Why can't I declare C# methods virtual and static?

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I have a helper class that is just a bunch of static methods and would like to subclass the helper class. Some behavior is unique depending on the subclass so I would like to call a virtual method from the base class, but since all the methods are static I can't create a plain virtual method (need object reference in order to access virtual method).

Is there any way around this? I guess I could use a singleton.. HelperClass.Instance.HelperMethod() isn't so much worse than HelperClass.HelperMethod(). Brownie points for anyone that can point out some languages that support virtual static methods.

Edit: OK yeah I'm crazy. Google search results had me thinking I wasn't for a bit there.

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I don't think you are crazy. You just want to use what is impossible currently in .NET. Your request for virtual static method would have so much sense if we are talking about generics. For example my future request for CLR designers is to allow me to write intereface like this:

public interface ISumable<T>
{
  static T Add(T left, T right);
}

and use it like this:

public T Aggregate<T>(T left, T right) where T : ISumable<T>
{
  return T.Add(left, right);
}

But it's impossible right now, so I'm doing it like this:

    public static class Static<T> where T : new()
    {
      public static T Value = new T();
    }

    public interface ISumable<T>
    {
      T Add(T left, T right);
    }

    public T Aggregate<T>(T left, T right) where T : ISumable<T>, new()
    {
      return Static<T>.Value.Add(left, right);
    }

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Indeed, this can be done in Delphi. An example:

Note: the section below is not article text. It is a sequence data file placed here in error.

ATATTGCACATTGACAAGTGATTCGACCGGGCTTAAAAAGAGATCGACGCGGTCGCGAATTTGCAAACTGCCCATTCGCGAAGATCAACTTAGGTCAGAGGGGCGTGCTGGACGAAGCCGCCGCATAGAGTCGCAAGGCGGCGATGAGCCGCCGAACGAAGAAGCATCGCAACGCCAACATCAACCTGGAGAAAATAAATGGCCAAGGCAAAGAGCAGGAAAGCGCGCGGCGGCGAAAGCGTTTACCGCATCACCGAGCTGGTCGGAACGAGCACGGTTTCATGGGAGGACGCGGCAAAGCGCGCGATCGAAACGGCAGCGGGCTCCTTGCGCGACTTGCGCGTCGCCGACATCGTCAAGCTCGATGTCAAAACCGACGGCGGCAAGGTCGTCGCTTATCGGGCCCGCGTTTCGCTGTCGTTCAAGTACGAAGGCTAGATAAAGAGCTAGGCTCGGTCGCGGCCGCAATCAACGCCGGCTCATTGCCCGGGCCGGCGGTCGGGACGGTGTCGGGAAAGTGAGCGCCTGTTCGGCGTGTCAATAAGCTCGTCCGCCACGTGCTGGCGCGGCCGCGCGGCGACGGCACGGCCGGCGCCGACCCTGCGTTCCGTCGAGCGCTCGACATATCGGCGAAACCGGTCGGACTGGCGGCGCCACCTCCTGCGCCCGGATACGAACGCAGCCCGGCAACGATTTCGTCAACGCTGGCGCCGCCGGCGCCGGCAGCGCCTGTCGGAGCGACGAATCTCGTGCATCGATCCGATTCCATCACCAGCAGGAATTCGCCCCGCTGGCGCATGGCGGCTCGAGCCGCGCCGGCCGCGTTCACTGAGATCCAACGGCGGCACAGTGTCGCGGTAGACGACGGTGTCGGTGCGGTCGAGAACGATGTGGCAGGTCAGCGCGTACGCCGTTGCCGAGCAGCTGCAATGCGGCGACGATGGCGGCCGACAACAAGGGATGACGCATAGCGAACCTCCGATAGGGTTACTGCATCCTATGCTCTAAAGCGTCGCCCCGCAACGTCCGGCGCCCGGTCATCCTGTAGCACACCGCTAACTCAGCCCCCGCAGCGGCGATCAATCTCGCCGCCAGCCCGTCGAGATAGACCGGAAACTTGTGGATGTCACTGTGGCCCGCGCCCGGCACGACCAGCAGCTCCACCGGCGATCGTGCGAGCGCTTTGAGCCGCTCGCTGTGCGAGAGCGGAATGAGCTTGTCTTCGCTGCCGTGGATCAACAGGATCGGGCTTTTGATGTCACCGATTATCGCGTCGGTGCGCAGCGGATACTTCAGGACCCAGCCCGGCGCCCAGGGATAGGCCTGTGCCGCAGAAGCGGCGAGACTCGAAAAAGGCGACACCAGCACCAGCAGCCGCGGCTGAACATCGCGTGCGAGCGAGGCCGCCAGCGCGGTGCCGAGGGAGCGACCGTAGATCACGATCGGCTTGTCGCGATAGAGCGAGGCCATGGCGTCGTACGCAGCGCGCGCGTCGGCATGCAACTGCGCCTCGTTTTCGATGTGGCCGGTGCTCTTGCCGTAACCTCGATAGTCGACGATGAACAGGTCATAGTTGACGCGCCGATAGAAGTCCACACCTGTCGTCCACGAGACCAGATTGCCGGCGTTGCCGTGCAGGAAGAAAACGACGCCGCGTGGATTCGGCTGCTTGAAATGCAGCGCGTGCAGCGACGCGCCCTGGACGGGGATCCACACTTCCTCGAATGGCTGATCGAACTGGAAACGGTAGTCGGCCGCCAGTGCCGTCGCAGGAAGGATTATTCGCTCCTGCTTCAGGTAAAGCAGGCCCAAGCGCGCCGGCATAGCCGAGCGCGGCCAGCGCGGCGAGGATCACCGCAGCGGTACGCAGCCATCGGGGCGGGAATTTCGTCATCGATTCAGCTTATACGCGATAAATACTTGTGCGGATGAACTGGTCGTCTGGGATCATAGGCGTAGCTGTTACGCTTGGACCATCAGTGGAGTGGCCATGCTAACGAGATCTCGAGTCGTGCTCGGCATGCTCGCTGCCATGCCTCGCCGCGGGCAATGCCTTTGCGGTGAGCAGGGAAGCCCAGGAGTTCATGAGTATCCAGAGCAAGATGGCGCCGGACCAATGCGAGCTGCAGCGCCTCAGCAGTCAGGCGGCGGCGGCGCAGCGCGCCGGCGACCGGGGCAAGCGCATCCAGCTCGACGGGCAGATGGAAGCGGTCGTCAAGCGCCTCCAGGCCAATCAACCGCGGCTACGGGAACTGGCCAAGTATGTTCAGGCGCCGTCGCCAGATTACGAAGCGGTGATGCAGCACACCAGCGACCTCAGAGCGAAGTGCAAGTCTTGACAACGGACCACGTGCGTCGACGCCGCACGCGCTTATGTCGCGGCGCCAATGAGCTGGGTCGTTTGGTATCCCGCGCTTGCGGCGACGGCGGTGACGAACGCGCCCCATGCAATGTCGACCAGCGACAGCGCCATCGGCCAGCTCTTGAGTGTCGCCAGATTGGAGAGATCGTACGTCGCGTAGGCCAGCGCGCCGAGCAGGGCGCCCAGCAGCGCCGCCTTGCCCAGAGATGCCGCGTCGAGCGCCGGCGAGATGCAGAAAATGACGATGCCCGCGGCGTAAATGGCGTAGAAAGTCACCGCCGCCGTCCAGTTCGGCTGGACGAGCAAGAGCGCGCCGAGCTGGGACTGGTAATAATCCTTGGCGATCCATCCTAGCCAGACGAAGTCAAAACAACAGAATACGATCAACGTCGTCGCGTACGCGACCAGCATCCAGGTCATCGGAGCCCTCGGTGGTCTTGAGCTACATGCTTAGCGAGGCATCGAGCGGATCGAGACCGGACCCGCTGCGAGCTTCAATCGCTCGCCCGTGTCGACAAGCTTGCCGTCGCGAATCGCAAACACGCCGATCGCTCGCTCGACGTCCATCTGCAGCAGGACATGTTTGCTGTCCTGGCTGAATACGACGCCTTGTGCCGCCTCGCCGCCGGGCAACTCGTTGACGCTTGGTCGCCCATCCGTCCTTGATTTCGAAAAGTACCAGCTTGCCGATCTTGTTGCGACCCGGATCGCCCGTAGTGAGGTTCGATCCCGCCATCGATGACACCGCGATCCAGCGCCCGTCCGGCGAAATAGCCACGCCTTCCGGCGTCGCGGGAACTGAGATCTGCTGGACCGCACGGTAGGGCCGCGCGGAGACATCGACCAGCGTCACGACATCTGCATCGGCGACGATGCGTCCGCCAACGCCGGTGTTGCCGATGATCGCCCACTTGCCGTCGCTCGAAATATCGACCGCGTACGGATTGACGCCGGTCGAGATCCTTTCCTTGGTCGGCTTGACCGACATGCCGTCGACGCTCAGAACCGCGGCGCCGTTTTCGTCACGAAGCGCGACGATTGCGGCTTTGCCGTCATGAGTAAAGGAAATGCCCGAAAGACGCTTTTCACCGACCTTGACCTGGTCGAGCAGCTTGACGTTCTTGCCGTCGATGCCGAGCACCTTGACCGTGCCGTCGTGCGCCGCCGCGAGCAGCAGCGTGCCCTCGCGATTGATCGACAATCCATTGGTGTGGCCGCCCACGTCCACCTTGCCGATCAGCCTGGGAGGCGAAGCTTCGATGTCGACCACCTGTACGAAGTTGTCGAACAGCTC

type
  TForm1 = class(TForm)
    procedure FormShow(Sender: TObject);
  end;

  TTestClass = class
  public
    class procedure TestMethod(); virtual;
  end;

  TTestDerivedClass = class(TTestClass)
  public
    class procedure TestMethod(); override;
  end;

  TTestMetaClass = class of TTestClass;

var
  Form1: TForm1;

implementation

{$R *.dfm}

class procedure TTestClass.TestMethod();
begin
  Application.MessageBox('base', 'Message');
end;

class procedure TTestDerivedClass.TestMethod();
begin
  Application.MessageBox('descendant', 'Message');
end;


procedure TForm1.FormShow(Sender: TObject);
var
  sample: TTestMetaClass;
begin
  sample := TTestClass;
  sample.TestMethod;
  sample := TTestDerivedClass;
  sample.TestMethod;
end;

Quite interesting. I no longer use Delphi, but I recall being able to very easily create different types of controls on a custom designer canvas using the metaclass feature: the control class, eg. TButton, TTextBox etc. was a parameter, and I could call the appropriate constructor using the actual metaclass argument.

Kind of the poor man's factory pattern :)

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You can achieve the same effect by just having a regular static method and then shadow it with the new keyword

public class Base 
{
    //Other stuff

    public static void DoSomething()
    {
        Console.WriteLine("Base");
    }
}

public class SomeClass : Base
{
    public new static void DoSomething()
    {
        Console.WriteLine("SomeClass");
    }
}
public class SomeOtherClass : Base
{
}

Then you can call the methods like so

Base.DoSomething(); //Base
SomeClass.DoSomething(); //SomeClass
SomeOtherClass.DoSomething(); //Base